by Andrew Oxford, Santa Fe New Mexican
Jan. 5, 2018

Republican Gov. Susana Martinez and Democratic legislators agree on one point: Teachers and state workers are due for a raise. The question is how big.

Martinez on Friday unveiled her proposed budget, which calls for a 1 percent pay increase for state employees and 2 percent for teachers.

The Legislative Finance Committee also released its proposed budget Friday, recommending a 1.5 percent raise for all employees.

A percentage point may not seem like much. But the proposals signal that the process of cobbling together a budget will be less painful than in the recent past, when New Mexico faced a financial shortfall that led to cuts across government, drained reserves and dented the state’s bond rating.

Oil prices have improved, buoying the finances of a state government that is still heavily reliant on fossil fuels for tax revenue. And the state’s economy has shown signs of improvement, with a high unemployment rate inching downward during the last year.

The governor is calling for $6.23 billion in general fund spending for the budget year that starts in July. The Legislative Finance Committee is recommending a bit more at $6.26 billion. Last year’s budget was about $6.1 billion.

The proposals come ahead of the 30-day legislative session that starts Jan. 16. It will be the last regular session for Martinez before she leaves office in December.

As in past years, it remains unclear whether the narrow differences between the two budget proposals will lead to cooperation or will be doomed by other political hazards in an election year.

Still, there was cautious optimism on Friday.

“Through a relentless commitment to fiscal responsibility, by prioritizing spending and focusing government to live within its means, we started here today with a strong economy and nearly $200 million in additional funds to put toward our priorities,” Martinez told reporters during a news conference at EXPO New Mexico in Albuquerque.

At the least, a key lawmaker said, this year’s session should be easier.

“I became chairwoman of the

[House Appropriations & Finance Committee] last year, and the very first meeting we had to start dealing with cutting and sweeping,” said Rep. Patty Lundstrom, D-Gallup.

Unions representing teachers and state workers applauded the call for modest raises. They pointed to high vacancy rates in many areas of government, and they said services have been negatively affected in everything from public safety to health care.

“This is an important recognition that we are struggling to deliver those services, whether it’s income support or corrections or at the [Children, Youth and Families Department] or even the Department of Transportation,” said Miles Conway, a spokesman for the American Federation of State, County and Municipal Employees Council 18.

The state has not increased pay for all employees since 2014, though some workers, such as corrections officers, have received raises.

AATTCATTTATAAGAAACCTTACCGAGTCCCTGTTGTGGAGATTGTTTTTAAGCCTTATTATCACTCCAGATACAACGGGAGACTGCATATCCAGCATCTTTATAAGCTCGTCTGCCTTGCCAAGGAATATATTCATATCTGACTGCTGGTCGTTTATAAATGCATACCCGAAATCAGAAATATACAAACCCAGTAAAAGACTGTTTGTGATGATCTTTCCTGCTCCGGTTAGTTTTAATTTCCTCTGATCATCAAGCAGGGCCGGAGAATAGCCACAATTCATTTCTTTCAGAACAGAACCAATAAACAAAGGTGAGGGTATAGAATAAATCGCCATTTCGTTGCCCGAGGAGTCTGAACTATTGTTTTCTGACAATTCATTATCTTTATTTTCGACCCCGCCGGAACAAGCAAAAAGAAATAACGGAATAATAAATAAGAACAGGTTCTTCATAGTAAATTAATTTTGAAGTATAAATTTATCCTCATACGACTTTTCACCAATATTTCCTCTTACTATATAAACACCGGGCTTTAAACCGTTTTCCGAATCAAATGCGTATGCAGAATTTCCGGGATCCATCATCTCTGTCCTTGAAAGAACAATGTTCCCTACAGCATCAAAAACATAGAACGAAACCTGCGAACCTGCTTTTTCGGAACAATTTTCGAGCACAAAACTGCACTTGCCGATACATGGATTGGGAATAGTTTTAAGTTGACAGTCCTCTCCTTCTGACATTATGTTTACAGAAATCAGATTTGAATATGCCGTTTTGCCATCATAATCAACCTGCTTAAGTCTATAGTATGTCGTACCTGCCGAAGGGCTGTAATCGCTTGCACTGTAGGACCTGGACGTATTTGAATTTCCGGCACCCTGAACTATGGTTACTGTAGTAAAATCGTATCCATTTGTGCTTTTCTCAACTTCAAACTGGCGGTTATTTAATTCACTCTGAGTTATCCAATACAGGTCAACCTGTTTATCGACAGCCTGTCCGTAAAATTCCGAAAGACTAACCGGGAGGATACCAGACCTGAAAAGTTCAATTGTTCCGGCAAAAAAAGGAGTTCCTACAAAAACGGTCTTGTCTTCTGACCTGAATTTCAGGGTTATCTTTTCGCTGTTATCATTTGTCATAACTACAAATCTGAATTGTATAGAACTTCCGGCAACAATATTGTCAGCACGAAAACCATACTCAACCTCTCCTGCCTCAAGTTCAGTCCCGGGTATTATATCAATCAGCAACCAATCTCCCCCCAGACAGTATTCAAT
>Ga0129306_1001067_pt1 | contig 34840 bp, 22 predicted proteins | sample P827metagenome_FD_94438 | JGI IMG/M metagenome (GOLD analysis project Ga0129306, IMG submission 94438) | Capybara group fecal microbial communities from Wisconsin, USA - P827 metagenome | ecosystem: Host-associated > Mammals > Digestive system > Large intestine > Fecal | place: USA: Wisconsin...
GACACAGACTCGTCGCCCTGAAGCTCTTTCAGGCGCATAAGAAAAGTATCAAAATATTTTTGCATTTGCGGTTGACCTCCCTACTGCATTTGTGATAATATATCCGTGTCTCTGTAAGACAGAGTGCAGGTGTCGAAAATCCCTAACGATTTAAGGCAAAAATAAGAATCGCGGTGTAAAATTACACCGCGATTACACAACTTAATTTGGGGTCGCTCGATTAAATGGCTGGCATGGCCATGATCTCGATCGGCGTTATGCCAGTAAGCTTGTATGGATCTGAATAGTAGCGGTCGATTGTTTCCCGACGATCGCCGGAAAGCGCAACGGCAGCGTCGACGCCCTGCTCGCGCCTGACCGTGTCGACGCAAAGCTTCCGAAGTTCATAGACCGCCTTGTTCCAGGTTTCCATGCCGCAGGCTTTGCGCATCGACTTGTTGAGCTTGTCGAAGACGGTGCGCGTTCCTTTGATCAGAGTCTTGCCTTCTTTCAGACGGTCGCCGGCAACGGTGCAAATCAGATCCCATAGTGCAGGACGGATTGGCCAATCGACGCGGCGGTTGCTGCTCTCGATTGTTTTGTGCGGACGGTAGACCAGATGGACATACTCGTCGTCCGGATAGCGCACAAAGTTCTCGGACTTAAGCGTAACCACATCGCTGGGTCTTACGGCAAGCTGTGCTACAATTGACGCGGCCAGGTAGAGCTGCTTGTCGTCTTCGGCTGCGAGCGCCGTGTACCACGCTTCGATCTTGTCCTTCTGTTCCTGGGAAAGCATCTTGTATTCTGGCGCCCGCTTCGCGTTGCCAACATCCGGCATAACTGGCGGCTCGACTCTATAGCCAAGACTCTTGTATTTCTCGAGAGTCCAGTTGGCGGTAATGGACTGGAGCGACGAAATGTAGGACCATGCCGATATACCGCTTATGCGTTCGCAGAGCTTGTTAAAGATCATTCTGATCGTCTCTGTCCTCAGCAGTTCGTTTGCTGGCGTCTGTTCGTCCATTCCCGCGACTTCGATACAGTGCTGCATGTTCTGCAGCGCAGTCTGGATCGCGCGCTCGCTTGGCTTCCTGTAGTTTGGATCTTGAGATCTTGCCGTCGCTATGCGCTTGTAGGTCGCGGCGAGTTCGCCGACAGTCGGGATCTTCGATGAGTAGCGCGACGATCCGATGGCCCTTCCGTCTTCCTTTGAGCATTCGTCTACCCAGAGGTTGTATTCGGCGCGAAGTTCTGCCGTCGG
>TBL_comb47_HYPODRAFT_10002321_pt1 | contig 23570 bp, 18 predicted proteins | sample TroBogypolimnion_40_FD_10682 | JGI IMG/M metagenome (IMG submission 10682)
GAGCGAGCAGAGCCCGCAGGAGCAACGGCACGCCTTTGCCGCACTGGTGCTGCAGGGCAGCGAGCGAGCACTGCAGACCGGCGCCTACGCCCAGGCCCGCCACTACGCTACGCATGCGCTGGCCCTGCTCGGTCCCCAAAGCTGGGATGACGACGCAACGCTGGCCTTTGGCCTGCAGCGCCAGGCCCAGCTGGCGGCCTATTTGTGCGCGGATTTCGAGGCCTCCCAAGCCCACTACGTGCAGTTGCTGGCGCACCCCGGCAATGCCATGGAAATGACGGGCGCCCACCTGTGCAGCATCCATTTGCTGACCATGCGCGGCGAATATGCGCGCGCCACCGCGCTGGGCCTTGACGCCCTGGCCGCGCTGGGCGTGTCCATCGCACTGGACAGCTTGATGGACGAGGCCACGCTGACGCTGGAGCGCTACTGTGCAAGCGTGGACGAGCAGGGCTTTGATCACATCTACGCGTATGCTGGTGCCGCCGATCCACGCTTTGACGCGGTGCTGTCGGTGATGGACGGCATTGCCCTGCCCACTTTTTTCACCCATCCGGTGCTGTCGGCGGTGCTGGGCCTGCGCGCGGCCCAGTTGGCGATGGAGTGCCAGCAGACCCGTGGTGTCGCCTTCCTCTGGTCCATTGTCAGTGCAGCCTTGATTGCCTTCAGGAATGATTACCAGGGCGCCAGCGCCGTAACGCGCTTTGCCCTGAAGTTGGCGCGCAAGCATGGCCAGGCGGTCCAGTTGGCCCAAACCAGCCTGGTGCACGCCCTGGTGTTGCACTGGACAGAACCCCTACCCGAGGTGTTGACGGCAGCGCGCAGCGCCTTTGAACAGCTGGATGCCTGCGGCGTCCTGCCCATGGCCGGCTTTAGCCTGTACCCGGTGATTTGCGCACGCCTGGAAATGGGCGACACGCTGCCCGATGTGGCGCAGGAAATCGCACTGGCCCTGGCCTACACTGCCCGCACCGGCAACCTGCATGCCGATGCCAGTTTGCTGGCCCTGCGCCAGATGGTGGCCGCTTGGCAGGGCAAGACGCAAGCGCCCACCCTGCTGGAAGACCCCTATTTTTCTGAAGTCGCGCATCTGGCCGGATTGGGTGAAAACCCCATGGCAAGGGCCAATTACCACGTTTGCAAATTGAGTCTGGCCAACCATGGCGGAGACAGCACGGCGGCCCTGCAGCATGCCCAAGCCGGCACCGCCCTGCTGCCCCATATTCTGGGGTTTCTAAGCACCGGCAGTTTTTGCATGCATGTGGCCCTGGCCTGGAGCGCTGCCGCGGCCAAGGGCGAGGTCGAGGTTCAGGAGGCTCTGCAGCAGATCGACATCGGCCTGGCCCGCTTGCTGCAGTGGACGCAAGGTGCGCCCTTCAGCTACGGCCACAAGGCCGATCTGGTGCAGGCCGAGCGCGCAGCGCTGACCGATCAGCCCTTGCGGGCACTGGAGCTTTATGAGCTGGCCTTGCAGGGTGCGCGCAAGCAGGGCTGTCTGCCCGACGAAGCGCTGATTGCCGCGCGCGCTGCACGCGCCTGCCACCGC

Advocacy groups praised plans to increase funding for Medicaid and early childhood education.

“These two programs are not only critical for the well-being of New Mexico’s children and hardworking families, but they are also important to the state’s economy,” said James Jimenez, executive director of New Mexico Voices for Children, a liberal advocacy group.

The Martinez administration says its budget would boost the state’s reserves to nearly 10 percent, while the Legislature’s plan calls for reserves of 8.4 percent.

That is a big rebound after the state depleted $700 million reserves in recent years to balance the budget.

But some lawmakers say New Mexico needs a big financial cushion to be prepared for fluctuations in the oil and gas markets.

“This is a very cautious budget,” said Rep. Larry Larrañaga, R-Albuquerque.

“Oil right now is $62 a barrel. We may be in for an increase in revenues,” he said.

But, Larrañaga said, if that’s the case, much of that new money would go into a revenue stabilization fund, which was created last year, and would not be available for immediate spending.

Even with a brighter financial outlook, the governor and legislators seem poised to clash over other issues, including tax reform.

Martinez renewed calls for overhauling the tax code but told reporters her administration is still weighing specific proposals.

Though she opposed raising taxes, she also said: “I am not opposed to closing loopholes.”

Her administration, for example, is proposing to charge nonprofit hospitals the state’s gross receipts tax.

Democrats have cast doubt on whether legislators can pull off substantial tax reform in a 30-day session.

And a leading House Republican was quick to say his caucus wants a broader overhaul of the state’s tax code, not piecemeal proposals, signaling that getting to an agreement could be no less unwieldy this year than last.

“Our members continue to overwhelmingly oppose any tax increases, including an increase on nonprofit hospitals, that are not part of a meaningful tax reform package,” said House Republican Whip Rod Montoya of Farmington.

Could these issues be enough to cause another political crisis like last year, when Martinez vetoed funding for New Mexico’s universities amid an impasse with Democratic legislators?

Asked if she would veto a budget without tax reform, Martinez said: “Of course I’m going to sign a budget.”

“The people of New Mexico,” she said, “deserve to live with some certainty.”

Steve Terrell contributed to this report.

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